I had an interesting conversation today with a friend and follower of this blog. She asked, “What is bothering you?” This was in regard to my doing so much work on myself over the past 12 – 14 years.
I responded, “What if nothing is bothering me?” As in, I’m doing pretty darned well – I don’t feel there is anything really bothering me.
Edited a day later: Okay, let’s be honest… I do feel an existential malaise from time to time. Nothing overt. Nothing noticeable by a non-spiritual-master. But there is this ache in my heart, a yearning to open fully, completely to love. Which I have not done yet. I have difficulty crying – in the past 3-5 years, I mainly cry when I read inspiring tales of Buddhist masters. That will bring me to tears – like if I tell the story about how I think I knew Patrul Rinpoche (I was a very poor beggar boy at the time). My girlfriend just wrote me a beautiful love song and serenaded me on my 40th birthday – wanted to cry, couldn’t.
So to attempt to formulate words regarding “What is bothering you?” that is a little glimpse into my playground as it were. Also, I would love to be able to practice Dream Yoga on a regular basis – definitely haven’t gotten there yet! Therefore I have lots of “spiritual goals”, some loftier than others. Slowly slowly. End edit.
With that said however, when we start splitting hairs on our spiritual journey, and start walking the razor’s edge as it were regarding our mindfulness and awareness – if the mind is too tight (maybe with extra aversion), we fall off one side. If the mind is too loose (maybe with too much desire), we fall off the other side.
Not to ring my own bell, but that is simply where I am at. Once we take certain initiations in Tibetan Buddhism – the Vajrayana or Diamond path (which is accelerated for a reason) – we commit to doing a certain number of mantras each day. We commit to maintaining mindfulness and Bodhicitta – the wish that all sentient beings attain unsurpassed perfect complete precious enlightenment soon – including ourselves!
I know I have some experience in a past life (lives) where I was a monastic and I made progress on the Bodhisattva path. I would like to at least get back to that level of realization again in this lifetime. I’m not there yet.
I have been so extremely fortunate with my heart teachers, emotional-process-oriented-bodywork teachers, mentors and coaches. And most of all, I am committed to doing my personal growth work. In the past, for a few months during 2007, I was doing so much Dharma practice on a daily basis, that I attained a state of non-conceptuality. I literally was present with my body, as my body, in a state of meta-awareness where I simply did what was required of me. I made breakfast without thinking about what I was doing; I was even downloading (from the ethers) abilities that I had never had before – like I was somehow renovating houses on my own without ever having had that training. I was in school and that is why my practice initially started dwindling – UVa is a difficult and challenging school.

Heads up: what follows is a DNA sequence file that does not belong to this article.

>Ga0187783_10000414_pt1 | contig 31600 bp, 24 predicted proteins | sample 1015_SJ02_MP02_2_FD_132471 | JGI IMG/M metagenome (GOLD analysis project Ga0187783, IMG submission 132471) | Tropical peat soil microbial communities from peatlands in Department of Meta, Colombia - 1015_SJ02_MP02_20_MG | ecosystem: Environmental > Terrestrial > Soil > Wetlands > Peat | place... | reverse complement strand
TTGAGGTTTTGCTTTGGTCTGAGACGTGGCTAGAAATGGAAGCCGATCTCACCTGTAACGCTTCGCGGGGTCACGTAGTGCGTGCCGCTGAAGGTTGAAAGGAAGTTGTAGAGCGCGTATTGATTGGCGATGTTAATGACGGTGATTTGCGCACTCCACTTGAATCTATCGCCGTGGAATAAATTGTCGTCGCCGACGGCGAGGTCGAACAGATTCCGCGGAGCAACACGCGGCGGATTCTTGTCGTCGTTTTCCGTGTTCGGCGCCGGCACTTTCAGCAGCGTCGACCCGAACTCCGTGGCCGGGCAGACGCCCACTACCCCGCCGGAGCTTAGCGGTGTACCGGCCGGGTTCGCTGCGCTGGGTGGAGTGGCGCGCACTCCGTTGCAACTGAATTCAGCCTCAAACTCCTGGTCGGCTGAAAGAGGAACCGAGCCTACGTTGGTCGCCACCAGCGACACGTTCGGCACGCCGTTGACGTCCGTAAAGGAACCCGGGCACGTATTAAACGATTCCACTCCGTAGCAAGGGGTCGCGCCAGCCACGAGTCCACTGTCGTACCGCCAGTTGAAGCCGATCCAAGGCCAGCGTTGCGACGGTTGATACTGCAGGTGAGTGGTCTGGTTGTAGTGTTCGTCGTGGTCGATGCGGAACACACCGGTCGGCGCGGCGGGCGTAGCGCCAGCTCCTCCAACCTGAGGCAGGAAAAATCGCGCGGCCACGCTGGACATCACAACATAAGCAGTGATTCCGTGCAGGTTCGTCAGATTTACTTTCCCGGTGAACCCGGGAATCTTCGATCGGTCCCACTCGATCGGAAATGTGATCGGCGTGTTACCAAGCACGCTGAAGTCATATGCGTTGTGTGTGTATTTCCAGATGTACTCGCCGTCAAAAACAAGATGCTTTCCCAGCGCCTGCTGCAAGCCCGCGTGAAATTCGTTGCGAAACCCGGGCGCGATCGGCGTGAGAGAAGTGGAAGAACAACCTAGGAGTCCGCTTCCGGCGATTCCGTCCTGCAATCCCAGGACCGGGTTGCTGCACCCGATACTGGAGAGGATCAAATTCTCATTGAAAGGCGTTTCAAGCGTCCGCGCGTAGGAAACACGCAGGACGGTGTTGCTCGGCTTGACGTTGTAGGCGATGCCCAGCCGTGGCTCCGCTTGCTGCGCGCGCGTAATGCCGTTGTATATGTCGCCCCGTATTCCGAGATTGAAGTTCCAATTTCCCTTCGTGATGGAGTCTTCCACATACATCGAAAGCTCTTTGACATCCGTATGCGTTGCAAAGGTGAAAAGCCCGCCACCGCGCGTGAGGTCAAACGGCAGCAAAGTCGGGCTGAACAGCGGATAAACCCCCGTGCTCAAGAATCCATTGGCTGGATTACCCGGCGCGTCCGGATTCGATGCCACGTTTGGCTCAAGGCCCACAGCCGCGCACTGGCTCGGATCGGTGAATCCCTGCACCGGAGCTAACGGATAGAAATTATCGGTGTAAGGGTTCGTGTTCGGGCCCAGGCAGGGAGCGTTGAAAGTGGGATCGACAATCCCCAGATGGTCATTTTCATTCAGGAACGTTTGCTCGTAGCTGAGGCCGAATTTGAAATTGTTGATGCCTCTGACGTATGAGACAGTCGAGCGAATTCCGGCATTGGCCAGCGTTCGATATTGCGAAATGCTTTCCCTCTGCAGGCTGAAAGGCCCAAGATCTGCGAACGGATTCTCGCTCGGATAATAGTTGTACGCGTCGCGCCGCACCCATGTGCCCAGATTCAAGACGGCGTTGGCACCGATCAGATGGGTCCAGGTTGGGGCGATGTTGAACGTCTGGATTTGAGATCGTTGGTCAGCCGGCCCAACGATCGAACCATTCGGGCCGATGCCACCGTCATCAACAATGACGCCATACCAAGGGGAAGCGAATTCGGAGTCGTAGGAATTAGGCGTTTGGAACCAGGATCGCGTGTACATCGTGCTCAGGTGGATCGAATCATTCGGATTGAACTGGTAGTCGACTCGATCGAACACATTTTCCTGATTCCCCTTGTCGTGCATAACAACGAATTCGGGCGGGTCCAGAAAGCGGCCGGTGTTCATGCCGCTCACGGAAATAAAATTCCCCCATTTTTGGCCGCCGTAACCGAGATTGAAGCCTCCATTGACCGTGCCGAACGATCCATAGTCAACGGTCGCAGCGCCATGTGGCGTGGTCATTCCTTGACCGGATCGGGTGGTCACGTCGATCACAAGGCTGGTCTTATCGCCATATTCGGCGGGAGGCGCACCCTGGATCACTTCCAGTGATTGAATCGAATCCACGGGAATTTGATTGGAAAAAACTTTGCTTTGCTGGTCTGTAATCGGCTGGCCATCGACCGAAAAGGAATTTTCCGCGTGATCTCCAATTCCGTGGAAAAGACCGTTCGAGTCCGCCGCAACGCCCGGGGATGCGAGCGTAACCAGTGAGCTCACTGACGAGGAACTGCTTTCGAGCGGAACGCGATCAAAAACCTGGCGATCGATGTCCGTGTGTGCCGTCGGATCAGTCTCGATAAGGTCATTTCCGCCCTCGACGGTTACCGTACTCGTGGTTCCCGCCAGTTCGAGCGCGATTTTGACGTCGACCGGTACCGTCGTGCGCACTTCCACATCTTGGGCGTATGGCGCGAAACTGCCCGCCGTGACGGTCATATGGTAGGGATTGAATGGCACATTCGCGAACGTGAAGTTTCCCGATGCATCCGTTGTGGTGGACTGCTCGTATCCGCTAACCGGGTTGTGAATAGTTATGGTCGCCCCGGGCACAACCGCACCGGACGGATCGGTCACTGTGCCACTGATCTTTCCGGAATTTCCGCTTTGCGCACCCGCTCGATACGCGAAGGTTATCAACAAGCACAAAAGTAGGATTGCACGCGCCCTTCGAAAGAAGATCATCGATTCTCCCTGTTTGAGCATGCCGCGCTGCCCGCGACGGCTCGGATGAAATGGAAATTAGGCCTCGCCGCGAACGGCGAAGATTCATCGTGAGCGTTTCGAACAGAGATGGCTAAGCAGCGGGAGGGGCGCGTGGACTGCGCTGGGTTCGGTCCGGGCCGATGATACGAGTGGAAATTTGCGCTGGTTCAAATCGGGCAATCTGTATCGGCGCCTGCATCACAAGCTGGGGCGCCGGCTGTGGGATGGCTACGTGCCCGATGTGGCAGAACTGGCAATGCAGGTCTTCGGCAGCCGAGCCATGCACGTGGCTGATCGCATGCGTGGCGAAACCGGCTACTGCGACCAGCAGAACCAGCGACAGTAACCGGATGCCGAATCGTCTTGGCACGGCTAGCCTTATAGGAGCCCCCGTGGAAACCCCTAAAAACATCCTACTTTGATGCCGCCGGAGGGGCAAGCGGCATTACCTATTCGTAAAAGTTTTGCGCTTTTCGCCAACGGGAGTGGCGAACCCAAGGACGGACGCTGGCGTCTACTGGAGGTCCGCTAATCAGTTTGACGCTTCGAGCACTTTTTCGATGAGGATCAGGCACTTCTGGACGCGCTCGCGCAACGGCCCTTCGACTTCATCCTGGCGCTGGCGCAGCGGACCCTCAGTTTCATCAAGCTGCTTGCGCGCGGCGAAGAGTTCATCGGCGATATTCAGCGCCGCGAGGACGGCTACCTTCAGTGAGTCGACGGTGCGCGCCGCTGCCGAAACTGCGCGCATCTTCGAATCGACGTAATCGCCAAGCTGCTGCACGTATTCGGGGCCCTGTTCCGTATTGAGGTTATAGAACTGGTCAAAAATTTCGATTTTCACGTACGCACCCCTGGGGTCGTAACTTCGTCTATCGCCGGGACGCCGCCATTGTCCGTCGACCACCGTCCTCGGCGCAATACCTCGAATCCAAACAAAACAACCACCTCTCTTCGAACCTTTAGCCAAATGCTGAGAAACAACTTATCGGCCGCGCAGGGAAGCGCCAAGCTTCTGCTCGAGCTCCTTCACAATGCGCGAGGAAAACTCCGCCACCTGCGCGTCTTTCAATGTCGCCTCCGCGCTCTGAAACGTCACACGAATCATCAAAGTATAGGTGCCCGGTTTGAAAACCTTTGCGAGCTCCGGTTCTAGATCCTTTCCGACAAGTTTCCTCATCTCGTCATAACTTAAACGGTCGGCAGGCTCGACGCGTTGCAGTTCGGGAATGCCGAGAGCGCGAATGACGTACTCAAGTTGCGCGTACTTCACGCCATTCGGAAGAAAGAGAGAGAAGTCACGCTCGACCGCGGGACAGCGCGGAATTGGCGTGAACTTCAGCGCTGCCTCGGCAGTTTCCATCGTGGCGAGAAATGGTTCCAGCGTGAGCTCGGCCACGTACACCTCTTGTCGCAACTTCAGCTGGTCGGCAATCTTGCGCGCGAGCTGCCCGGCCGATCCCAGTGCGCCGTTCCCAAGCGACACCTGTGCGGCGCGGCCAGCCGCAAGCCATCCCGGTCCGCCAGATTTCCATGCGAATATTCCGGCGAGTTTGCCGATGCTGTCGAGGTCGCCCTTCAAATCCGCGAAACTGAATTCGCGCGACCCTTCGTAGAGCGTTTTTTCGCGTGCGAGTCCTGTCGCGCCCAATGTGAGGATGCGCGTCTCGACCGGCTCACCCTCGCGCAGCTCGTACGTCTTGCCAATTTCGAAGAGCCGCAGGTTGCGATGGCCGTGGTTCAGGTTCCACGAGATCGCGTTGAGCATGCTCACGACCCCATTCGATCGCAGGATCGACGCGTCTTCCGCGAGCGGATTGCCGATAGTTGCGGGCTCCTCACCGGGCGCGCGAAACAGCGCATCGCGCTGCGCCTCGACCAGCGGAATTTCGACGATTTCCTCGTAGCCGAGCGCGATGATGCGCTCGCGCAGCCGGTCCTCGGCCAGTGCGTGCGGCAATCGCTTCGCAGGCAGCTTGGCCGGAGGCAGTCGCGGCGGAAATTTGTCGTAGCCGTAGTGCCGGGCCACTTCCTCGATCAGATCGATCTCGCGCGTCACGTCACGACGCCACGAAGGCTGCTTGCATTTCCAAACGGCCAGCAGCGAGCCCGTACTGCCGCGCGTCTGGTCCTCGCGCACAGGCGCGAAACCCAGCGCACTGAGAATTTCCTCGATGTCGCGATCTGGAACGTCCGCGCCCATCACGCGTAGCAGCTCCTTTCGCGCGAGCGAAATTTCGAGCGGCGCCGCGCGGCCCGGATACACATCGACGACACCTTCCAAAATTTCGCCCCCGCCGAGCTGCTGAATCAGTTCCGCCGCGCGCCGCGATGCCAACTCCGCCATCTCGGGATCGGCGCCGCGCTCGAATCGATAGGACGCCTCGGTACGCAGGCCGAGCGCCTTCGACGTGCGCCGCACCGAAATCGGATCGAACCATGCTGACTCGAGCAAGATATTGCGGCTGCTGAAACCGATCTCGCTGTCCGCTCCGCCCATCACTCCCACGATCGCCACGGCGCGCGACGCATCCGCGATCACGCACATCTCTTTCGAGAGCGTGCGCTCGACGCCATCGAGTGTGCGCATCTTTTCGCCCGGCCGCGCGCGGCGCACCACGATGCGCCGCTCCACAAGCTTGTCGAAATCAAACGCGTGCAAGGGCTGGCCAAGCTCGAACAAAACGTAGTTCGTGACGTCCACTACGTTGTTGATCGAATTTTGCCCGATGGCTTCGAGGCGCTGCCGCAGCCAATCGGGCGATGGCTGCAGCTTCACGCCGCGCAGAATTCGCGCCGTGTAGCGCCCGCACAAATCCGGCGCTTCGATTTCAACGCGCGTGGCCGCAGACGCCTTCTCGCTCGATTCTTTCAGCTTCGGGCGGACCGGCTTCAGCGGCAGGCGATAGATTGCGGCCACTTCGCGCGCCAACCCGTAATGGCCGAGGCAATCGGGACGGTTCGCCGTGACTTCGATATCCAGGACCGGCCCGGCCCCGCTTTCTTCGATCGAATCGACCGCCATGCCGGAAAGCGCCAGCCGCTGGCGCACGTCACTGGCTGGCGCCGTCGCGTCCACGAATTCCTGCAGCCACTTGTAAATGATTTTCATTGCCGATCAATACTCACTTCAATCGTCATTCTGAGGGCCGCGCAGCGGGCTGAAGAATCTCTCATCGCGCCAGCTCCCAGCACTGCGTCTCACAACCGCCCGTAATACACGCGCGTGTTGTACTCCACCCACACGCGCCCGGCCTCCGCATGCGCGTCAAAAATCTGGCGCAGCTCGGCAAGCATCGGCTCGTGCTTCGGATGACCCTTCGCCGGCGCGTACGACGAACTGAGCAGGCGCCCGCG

Then in 2009, I really set myself back by being in a lustful, highly erotic relationship for a few months. I’ll leave it at that. Needless to say, I am only now returning to a place where I mostly have daily dedication to maintain a disciplined and efficacious spiritual practice. I don’t know if I can ever get back to that state I describe above – maybe not. I’m not attached to that. But I know that having crystal clear awareness is possible. When I do a daily 10-day retreat each winter, I come close to that. Then about seven days later, it fades back into a busy rat-race, discursive life.
It is interesting. About 10 years ago, I asked one of my teachers the same question – she is a householder, a practitioner who has done numerous 90-day retreats and she teaches meditation and bodywork and trauma resolution. I asked, “Do you ever take a day off?” She pushes herself very hard. But she enjoys life, she eats well, she lets off steam by hiking and (quite rarely) going on vacation, and she plays mental-stimulating games like scrabble.
I remember she responded with one of the 37 Bodhisattva Practices from a small booklet by Ngulchu Thogme Zangpo. I forget which one she rattled off, but they are all pretty strict and poignant. I will quote the opening paragraph here:
“At all times I prostrate with respectful three doors of body, speech and mind to the supreme guru and the protector Chenrezig, who though realizing that all phenomena neither come nor go, make single-minded effort for the sake of all sentient beings.”
It is fitting that I am starting to move into this frame of mind. And honestly, once we realize that life is relatively short (or literally for some), then we will begin to organize our life around spiritual practice and personal growth work. The rewards are so great. Finding effortless, spontaneous, liberated, no-strings-attached bliss is very very rare in this degenerate world we find ourselves in.
It is possible to experience all pervasive loving-kindness, compassion, rejoicing and equanimity simultaneously. Why not work tirelessly to get there? (Within reason, knowing your capacity, finding an authentic spiritual teacher, and taking baby steps from there.)
Thanks for reading!